<![CDATA[Comments on: Original Sin]]> Jonathan WordPress 2007-11-21T23:16:15Z 2007-11-21T23:16:15Z <![CDATA[Comment by: Eddie Lee]]> The Book of Genesis begins like a fairy tale. And that’s what it really is — except that the tale gets uglier and uglier, until we start visualising God as an ogre rather than a father-figure. But let’s be blunt here — the Garden of Eden never happened ! And yes, Eden has been documented in the Bible, which millions of naive people accept as the ultimate truth. But anybody with an iota of common sense will agree that Eden was never there to start with. It is simply a fabrication by a very active human imagination — and just the type of fabrication we would laugh at in any other religion outside Christianity, Judaism and Islam. What I am trying to say is that the Old Testament is not the ultimate truth. This fact can be verified by the massive miscalculation made in terms of the age of the world. Biblical scholars, counting from the first day in Eden, will have us believe that the world is just a bit over six thousand years years old — a piece of arithmetic that has time and again been ridiculed by scientists who have discovered fossils and such-like that date back a couple of million years. Religious bigots, each with his own agenda, tell us that we must have “faith”. Of course, they know that without this all-embracing word “faith” the churches and organisations, inclusive of the human parasites that live off them, will go out of business. The fact that they have such a wide following all over the world testifies to man’s innate fear of the unknown — after death, what ? From out of this fear was born religion and so-called spiritual leaders who quickly began exploiting mankind’s need for some sort of assurance that death was not a finality. I don’t know why they needed to cook up such incredulous stories that now comprise much of the Old Testament. But then, methinks the stories were already there — parts of Jewish mythology — just waiting to be picked up by charlatans posing as the messengers of God. And so, about Original Sin — you guessed it, it never happened.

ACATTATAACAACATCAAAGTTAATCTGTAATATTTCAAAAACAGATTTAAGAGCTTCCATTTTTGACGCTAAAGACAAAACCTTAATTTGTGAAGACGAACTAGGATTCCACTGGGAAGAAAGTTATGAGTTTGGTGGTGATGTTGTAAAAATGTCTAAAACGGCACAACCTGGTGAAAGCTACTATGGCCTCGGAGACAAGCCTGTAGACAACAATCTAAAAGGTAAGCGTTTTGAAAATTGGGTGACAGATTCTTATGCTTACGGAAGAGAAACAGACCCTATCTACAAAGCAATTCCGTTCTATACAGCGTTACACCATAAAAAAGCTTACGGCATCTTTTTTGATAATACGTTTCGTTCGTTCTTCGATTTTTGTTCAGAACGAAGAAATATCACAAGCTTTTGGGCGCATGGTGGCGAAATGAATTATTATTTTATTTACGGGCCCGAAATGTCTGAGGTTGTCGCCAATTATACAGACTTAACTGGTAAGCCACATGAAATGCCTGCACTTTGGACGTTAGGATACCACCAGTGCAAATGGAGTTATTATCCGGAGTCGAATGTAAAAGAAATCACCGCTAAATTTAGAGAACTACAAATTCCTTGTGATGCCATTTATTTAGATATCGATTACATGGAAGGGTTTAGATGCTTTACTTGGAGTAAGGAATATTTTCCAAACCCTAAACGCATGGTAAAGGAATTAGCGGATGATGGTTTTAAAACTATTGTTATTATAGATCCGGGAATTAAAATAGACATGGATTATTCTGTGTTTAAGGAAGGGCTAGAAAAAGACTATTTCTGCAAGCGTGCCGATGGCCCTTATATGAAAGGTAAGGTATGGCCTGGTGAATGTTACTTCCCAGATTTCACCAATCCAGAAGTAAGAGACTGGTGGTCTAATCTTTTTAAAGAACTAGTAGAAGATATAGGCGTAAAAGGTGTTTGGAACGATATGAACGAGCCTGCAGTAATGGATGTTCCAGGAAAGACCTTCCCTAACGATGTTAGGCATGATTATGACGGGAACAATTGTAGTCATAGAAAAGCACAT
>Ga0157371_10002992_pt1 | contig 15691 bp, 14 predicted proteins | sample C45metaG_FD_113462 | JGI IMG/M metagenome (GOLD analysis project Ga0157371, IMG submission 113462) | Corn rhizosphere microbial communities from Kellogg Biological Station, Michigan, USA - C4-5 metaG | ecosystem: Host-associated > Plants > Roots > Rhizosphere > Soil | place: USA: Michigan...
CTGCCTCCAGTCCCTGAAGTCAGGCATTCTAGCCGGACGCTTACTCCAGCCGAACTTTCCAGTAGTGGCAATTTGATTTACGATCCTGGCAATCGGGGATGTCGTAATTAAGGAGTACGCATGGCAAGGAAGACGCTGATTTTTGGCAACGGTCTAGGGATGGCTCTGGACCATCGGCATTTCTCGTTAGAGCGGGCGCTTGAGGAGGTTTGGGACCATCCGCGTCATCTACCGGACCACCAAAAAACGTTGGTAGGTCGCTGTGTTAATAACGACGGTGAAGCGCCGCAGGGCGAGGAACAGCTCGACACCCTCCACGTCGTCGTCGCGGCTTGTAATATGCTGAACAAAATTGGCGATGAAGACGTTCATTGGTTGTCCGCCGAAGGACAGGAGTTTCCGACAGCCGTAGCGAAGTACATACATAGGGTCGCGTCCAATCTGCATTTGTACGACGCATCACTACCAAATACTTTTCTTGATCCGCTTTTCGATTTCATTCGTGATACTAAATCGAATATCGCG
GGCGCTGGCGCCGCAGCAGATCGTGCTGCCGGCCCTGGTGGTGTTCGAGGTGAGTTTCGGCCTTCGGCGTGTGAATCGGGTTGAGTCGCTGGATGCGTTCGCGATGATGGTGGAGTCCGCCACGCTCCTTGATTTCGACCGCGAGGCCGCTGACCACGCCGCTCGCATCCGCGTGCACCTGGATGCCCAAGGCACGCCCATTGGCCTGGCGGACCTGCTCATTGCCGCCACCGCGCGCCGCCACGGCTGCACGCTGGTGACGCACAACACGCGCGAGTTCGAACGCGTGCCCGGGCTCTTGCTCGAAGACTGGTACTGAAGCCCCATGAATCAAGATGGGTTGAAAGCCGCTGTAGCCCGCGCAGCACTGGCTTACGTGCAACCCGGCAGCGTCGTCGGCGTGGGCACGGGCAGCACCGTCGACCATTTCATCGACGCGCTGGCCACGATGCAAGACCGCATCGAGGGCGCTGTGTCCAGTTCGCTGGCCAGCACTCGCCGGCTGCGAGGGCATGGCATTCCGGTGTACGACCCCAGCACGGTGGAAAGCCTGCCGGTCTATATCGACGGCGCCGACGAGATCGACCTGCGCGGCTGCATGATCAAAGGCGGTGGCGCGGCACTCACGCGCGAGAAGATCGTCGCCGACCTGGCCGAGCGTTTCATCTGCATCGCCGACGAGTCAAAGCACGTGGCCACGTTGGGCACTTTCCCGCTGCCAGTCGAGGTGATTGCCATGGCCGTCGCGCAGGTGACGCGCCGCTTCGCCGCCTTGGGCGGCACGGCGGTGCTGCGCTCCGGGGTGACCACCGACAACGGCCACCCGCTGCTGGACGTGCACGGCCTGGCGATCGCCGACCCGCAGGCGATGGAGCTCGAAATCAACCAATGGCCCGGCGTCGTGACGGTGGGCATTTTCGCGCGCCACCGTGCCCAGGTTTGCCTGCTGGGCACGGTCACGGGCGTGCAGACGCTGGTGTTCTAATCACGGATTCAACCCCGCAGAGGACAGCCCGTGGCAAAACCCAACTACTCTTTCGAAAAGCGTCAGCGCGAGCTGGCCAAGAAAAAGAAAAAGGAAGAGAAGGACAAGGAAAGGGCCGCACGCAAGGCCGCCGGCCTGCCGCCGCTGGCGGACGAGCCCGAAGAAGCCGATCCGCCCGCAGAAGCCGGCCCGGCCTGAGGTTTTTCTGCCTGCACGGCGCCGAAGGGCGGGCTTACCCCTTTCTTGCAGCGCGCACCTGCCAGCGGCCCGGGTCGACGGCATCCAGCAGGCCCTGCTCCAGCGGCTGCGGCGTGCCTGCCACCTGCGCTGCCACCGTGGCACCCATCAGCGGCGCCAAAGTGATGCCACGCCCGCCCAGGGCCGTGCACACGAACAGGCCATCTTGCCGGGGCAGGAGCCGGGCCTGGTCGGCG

But let me mention here that my opinion about parts of the Old Testament does not in any way interfere with my avid interest in the four gospels of the New Testament — and in the fact that I am a follower of Jesus Christ. And this brings me to point out the Jesus never mentioned “Original Sin” which, I am sure, would have found a place in His teachings if it was true — and if it was as potent as the churches would have us believe. The New Testament tells us that no man is perfect — we are all with sin. But not “original sin”. And here I need to point out that Jesus told his followers: “Be perfect, as my Father is perfect”. Would He have said that had He known that all men carried the stigma of “original sin” and thus could not be perfect ? Actually, “original sin” is a lie cooked up by St. Augustine. It is still being used in an effort to coerce parents into baptising their babies as Christians (Catholics, really) before they reach the age of reason and start figuring things out for themselves.

]]> 2007-11-30T08:59:01Z <![CDATA[Comment by: Jonathan Blake]]> I find your conscious separation between the Old and New Testaments interesting. You sound something like a Red Letter Christian.

I have a couple problems with the idea that Jesus is a friendly face when compared to Jehovah of the Old Testament. 1) No one mentions Hell in the Hebrew Bible. Christians first introduced the idea of eternal punishment for finite sin. Jewish tradition doesn’t hold that the unrepentant sinner is held forever apart from God. 2) Jesus introduced the idea of thought crime. He was the first totalitarian. Jesus could have been the leader of Eastasia.

For me, Jesus symbolizes two widely disparate ideas: profound, selfless love and soul-crushing shame and fear.

]]> 2007-11-30T13:43:39Z <![CDATA[Comment by: Green Oasis » Lithium for Jesus]]> [...] [This post was inspired by Eddie Lee’s recent comment.] [...]